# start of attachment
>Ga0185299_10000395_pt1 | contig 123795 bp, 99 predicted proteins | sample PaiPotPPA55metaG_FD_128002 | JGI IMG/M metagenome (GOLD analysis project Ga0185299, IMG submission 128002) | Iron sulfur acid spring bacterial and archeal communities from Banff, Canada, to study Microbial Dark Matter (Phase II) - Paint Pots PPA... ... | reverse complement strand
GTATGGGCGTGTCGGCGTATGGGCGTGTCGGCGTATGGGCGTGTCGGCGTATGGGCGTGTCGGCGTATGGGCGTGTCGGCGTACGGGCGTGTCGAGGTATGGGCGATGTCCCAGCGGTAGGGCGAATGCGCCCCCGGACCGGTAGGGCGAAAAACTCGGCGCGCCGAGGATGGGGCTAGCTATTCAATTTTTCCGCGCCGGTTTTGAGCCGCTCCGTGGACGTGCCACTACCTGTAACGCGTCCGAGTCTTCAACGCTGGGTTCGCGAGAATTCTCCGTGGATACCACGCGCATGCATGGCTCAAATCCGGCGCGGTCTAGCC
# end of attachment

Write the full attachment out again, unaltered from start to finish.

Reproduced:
>Ga0185299_10000395_pt1 | contig 123795 bp, 99 predicted proteins | sample PaiPotPPA55metaG_FD_128002 | JGI IMG/M metagenome (GOLD analysis project Ga0185299, IMG submission 128002) | Iron sulfur acid spring bacterial and archeal communities from Banff, Canada, to study Microbial Dark Matter (Phase II) - Paint Pots PPA... ... | reverse complement strand
GTATGGGCGTGTCGGCGTATGGGCGTGTCGGCGTATGGGCGTGTCGGCGTATGGGCGTGTCGGCGTATGGGCGTGTCGGCGTACGGGCGTGTCGAGGTATGGGCGATGTCCCAGCGGTAGGGCGAATGCGCCCCCGGACCGGTAGGGCGAAAAACTCGGCGCGCCGAGGATGGGGCTAGCTATTCAATTTTTCCGCGCCGGTTTTGAGCCGCTCCGTGGACGTGCCACTACCTGTAACGCGTCCGAGTCTTCAACGCTGGGTTCGCGAGAATTCTCCGTGGATACCACGCGCATGCATGGCTCAAATCCGGCGCGGTCTAGCC